Skip to Main Content
Liberal Arts Education Transformation For Life
Start main Content

HRO

Social Responsibilities

Trade Union Relation

 

Article 27 of the Basic Law guarantees that Hong Kong residents have freedom of association; and the right and freedom to form and join trade unions.

 

The Employment Ordinance (EO) provides that every employee shall as between himself and his employer have the following rights:

  • the right to associate with other persons for the purpose of forming or applying for the registration of a trade union in accordance with the provisions of the Trade Unions Ordinance (TUO);
  • the right to be a member / an officer of a trade union registered under the TUO; and
  • where he is a member or an officer of any such trade union, the right, at any appropriate time, to take part in the activities of the trade union. Appropriate time means, in relation to an employee taking part in any activities of a trade union, time which either is outside his working hours; or is a time within his working hours at which, in accordance with arrangements agreed with or consent given by or on behalf of his employer, it is permissible for him to take part in those activities.

 

The University shall not:

  • prevent or deter an employee from exercising any of the above rights;
  • dismiss, penalize or discriminate against an employee for exercising the above rights;
  • make it a condition in an offer of employment that an employee must not exercise the above rights.

 

Child Labour and Forced Labour Policy

 

Lingnan University sets the basic rights of employees and guidelines for environmental stewardship based on internationally recognized standards. We have zero tolerance for any form of modern slavery, including child labour, forced labour and human trafficking.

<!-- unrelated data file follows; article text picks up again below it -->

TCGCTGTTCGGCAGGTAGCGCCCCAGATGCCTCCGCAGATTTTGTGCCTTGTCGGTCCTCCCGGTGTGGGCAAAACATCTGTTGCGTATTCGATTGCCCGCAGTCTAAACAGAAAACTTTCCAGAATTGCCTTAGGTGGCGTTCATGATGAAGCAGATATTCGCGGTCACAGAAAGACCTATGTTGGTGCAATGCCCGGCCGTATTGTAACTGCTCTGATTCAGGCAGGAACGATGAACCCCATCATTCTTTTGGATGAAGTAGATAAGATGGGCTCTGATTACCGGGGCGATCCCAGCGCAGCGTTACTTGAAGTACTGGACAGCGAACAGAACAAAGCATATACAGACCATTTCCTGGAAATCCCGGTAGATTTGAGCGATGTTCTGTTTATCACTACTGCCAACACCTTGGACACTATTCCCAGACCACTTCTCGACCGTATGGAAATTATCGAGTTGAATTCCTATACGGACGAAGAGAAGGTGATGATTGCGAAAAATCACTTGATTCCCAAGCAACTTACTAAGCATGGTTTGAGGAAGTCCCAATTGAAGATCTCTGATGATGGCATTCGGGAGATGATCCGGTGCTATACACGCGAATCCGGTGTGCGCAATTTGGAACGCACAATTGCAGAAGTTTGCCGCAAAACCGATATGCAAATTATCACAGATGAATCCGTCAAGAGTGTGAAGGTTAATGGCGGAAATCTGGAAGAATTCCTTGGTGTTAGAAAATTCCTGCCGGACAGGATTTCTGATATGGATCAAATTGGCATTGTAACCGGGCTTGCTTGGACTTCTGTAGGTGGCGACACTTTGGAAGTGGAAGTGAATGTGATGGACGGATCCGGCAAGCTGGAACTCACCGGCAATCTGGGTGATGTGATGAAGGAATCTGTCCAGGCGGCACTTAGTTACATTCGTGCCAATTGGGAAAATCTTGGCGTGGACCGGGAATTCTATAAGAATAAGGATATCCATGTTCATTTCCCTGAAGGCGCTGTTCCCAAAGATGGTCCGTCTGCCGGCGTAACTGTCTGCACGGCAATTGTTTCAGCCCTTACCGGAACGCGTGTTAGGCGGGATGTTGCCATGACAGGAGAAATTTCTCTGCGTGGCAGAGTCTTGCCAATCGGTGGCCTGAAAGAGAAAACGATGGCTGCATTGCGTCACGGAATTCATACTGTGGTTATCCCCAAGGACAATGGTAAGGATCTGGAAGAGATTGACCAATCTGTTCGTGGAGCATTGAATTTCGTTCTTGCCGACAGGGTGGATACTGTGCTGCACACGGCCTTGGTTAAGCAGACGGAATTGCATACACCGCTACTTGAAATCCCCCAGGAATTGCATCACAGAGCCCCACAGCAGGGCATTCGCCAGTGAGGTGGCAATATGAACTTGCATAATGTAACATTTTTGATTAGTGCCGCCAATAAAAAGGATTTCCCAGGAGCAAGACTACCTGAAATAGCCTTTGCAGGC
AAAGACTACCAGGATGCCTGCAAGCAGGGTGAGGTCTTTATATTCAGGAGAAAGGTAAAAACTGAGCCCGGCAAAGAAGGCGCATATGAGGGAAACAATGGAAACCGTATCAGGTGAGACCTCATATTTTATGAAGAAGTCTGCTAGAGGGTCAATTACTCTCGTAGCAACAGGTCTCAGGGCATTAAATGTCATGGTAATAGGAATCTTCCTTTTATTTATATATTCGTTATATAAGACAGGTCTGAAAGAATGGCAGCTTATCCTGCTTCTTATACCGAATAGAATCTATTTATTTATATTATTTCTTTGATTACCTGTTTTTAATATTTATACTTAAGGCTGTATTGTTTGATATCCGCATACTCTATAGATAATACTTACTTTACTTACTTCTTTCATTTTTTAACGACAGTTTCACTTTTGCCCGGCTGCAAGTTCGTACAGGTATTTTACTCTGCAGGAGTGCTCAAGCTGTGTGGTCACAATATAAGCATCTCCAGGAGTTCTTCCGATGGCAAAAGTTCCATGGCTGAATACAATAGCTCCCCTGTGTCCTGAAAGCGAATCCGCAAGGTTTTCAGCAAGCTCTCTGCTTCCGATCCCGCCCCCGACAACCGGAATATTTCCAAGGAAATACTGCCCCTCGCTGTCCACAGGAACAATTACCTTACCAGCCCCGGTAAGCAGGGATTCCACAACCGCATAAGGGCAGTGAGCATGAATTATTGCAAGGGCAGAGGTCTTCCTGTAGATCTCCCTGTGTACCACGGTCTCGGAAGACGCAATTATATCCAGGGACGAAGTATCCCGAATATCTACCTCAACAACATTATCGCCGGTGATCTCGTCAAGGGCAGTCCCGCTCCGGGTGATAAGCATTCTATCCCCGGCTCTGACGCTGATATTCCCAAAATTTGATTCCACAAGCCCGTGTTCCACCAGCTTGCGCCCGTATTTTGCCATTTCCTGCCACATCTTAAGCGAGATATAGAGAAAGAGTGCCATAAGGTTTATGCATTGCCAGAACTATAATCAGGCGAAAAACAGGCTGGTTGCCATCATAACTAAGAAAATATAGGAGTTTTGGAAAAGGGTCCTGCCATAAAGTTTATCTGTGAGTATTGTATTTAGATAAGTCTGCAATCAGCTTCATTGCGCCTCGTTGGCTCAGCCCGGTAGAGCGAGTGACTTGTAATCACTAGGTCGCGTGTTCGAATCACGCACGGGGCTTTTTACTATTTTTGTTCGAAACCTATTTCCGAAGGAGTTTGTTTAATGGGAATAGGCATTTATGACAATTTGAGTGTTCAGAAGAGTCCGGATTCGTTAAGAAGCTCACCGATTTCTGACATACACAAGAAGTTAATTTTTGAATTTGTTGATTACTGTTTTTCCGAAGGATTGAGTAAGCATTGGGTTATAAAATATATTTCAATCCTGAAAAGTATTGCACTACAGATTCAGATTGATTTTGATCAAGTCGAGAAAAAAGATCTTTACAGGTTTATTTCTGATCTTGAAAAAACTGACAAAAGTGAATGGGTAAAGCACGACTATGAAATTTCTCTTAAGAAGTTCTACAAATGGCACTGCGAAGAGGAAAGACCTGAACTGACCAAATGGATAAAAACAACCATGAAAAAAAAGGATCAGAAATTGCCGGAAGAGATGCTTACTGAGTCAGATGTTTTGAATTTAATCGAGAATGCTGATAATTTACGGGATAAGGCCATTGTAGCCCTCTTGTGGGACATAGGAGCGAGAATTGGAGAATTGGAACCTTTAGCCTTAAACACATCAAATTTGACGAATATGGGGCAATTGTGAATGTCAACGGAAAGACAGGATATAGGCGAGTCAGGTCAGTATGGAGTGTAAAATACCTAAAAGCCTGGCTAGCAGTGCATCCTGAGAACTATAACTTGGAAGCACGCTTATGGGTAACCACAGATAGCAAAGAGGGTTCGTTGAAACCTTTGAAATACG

Based on the internationally recognized standards of the International Labour Organization (ILO), child labour is the work that deprives children of their childhood, their potential and their dignity and is harmful to their physical and mental development.  The worst forms of child labor involve enslavement, separation of children from their families and exposure to hazardous conditions.

 

In keeping with the ILO Convention 138, employment of children who are under 15 years of age and have not completed compulsory schooling is not allowed.  In addition, work that jeopardizes their physical, mental or psychological well-being may not be carried out by persons under the age of 18.  The University will verify the age of applicants for employment by requiring presentation of valid identification issued by an official authority prior to employment.  A copy of such identification and all other legally required documentation are kept on file during the period of employment.

 

In accordance with the ILO Convention No. 29, forced labour refers to any work or service performed involuntarily under threat of penalty.  The University takes a firm stand against all forms of forced labour and lives up to its sense of social responsibility.  The no forced labour policy is enforced for all types of employment.

 

Pay Scale Equity